The ketogenic diet has been used popularly for weight loss. Although fat burning is the main effect, it also provides multiple health benefits like lowering inflammation, improving immunity, insulin resistance and energy levels to name a few.
That a ketogenic diet is bad for thyroid health is not supported by research. There is some evidence however that following a ketogenic diet may lower T3 levels which is the active form of the thyroid hormone.
The ketogenic diet mimics fasting so it makes sense that it could lower thyroid hormone levels which is the metabolic adaptation to energy restriction.
Is this a good thing? Are carbohydrates needed for maintaining thyroid function?
Ketogenic diets and thyroid status:
Considering 2 scenarios and the effects of the diet on each:
1. Euthyroid status:
Lowered T3 (usually the lower end of the normal range) is seen with calorie restriction and protein restriction as well. Evidence seems to point to lowered T3 as a physiological adaptation in the body that allows for a deeper state of ketosis and preserved muscle mass (this is a good thing). Low T3 levels are also associated with a longer lifespan in research.
This is given that TSH and T4 levels remain normal. This is where it is really important to monitor how you are feeling on a day-to-day basis and determine how you are responding to a ketogenic diet.
Studies done so far show that despite a drop in T3, the metabolic rate does not seem to drop. It might see that the ketogenic diet causes the tissues to be more sensitive to a smaller amount of T3.
Extreme caloric restriction can halt the fat burning state. It is associated with an increase in reverse/inactive T3 which opposes the active T3 effects.
Hunger tends to reduce on the diet and it is necessary to maintain a minimum amount of food intake specially when you hit a plateau. If you experience symptoms of hypothyroidism while on a ketogenic diet, you should get your diet reviewed under the guidance of a registered dietitian.
Hypothyroidism from a traditional medical standpoint is often referred to as the thyroid not producing enough hormones. This is a limited view however as thyroid hormones can be imbalanced due to a number of reasons that have little to do with the thyroid gland itself. Of the dietary causes iodine deficiency seems to be the commonest cause. Goitrogens are substances (soy, cruciferous vegetables) which inhibit iodine uptake by the thyroid gland. They are de-activated by heat. Selenium is a micronutrient crucial for thyroid function.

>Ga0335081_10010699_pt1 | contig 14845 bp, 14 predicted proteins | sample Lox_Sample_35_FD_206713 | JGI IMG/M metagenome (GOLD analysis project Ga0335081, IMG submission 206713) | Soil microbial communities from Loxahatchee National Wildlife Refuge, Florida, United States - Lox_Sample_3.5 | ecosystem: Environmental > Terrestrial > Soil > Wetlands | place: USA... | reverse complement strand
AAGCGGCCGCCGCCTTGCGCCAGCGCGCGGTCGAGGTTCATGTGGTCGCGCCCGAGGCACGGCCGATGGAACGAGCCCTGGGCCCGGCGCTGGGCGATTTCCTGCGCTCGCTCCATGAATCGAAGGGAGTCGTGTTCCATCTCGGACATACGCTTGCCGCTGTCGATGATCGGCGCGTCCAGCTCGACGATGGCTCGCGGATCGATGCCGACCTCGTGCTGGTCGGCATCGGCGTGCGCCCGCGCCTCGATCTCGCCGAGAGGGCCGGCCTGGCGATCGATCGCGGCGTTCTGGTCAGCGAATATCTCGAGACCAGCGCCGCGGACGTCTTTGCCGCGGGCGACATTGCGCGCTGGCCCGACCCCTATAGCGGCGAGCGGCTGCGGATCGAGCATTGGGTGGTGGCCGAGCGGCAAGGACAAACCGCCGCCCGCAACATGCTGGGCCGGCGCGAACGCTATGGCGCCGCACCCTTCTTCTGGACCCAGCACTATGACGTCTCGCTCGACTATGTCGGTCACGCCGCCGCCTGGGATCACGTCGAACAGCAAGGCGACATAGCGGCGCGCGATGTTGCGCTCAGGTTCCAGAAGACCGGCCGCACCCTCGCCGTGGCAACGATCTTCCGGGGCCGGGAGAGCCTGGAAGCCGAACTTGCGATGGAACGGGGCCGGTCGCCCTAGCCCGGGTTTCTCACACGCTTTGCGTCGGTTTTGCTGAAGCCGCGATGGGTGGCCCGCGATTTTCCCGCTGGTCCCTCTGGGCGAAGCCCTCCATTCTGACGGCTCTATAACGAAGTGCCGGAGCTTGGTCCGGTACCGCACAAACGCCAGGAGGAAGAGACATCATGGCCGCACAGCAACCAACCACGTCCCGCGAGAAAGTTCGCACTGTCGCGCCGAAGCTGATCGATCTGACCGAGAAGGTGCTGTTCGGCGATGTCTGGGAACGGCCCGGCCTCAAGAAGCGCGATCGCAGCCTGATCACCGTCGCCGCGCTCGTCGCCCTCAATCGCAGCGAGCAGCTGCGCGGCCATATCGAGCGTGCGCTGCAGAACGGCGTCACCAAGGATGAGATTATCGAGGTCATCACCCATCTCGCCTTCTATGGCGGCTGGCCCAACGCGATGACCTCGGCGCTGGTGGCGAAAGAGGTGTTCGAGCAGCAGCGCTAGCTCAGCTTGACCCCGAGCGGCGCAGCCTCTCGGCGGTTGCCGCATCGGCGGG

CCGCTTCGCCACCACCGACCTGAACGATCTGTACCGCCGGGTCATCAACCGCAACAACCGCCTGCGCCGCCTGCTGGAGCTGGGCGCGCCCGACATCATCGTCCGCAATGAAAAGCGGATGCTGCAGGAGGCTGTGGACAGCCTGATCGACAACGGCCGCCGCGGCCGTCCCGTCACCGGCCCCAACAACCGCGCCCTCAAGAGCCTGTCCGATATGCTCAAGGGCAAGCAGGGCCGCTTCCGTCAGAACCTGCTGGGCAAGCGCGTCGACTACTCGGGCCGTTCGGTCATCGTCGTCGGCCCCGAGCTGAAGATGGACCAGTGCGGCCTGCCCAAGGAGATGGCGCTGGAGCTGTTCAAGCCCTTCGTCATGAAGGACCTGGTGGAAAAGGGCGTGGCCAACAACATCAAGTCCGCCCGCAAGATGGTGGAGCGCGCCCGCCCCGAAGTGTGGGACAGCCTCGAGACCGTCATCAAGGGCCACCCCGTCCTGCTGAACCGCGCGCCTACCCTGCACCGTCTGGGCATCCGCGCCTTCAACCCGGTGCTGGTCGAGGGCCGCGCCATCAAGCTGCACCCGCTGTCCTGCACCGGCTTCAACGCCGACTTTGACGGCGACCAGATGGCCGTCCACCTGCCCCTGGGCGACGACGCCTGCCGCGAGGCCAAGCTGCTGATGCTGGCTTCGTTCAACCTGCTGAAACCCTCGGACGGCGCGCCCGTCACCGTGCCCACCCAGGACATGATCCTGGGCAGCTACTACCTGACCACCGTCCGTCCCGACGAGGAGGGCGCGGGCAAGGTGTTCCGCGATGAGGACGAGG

Hypothyroidism has a component of insulin resistance; it lowers the sensitivity of tissues to insulin.
Euthyroid patients on levothyroxine therapy and high levels of anti TPO antibodies show higher insulin resistance. In turn, optimal insulin function is required for the conversion of T4-T3.
T3 stimulates the GLUT-4 transporters on cell surface of the adipose tissue and muscle and enhances insulin mediated glucose uptake. Thyroid hormones are needed for glucose (carbohydrates) utilisation in the peripheral tissues. When carbohydrates are removed from the diet, less thyroid hormone will likely be needed.
Ketogenic diets are known to improve insulin resistance and make cells more sensitive to insulin and may be beneficial.
A pro-inflammatory state is seen with thyroid autoimmunity eg. Hashimoto’s. Ketogenic diets can help control inflammation. Lowering inflammation can improve the T4- active T3 conversion.
Personally in practice, I have seen great results with the diet in my hypothyroid clients including children. In some cases, the sensitivity to the hormone improves (typically in those who exercise) leading to a reduced medication dose.
The diet must however be adequate in nutrients which support thyroid function.
Eating carbohydrates increases T3 levels because that extra T3 is required to dispose glucose produced from the carbohydrates. On a ketogenic diet, you don’t need as much T3 because you’re not spiking glucose levels from carbohydrates. They may reduce the body’s need for thyroid hormones. It’s simply a positive adaptation.
The diet is very unlikely to affect thyroid function negatively and cause hypothyroidism.
If a hypothyroid patient on medications is following the ketogenic diet, he/she should be monitored under the guidance of a qualified and experienced dietitian.
1. Study of Insulin Resistance in Subclinical Hypothyroidism
Int J Health Sci Res. 2014 Sep; 4(9): 147–153.
2. Could the ketogenic diet induce a shift in thyroid function and support a metabolic advantage in healthy participants? A pilot randomized-controlled-crossover trial.
PLoS One. 2022; 17(6): e0269440.
~Shwetha Bhatia, Registered Dietitian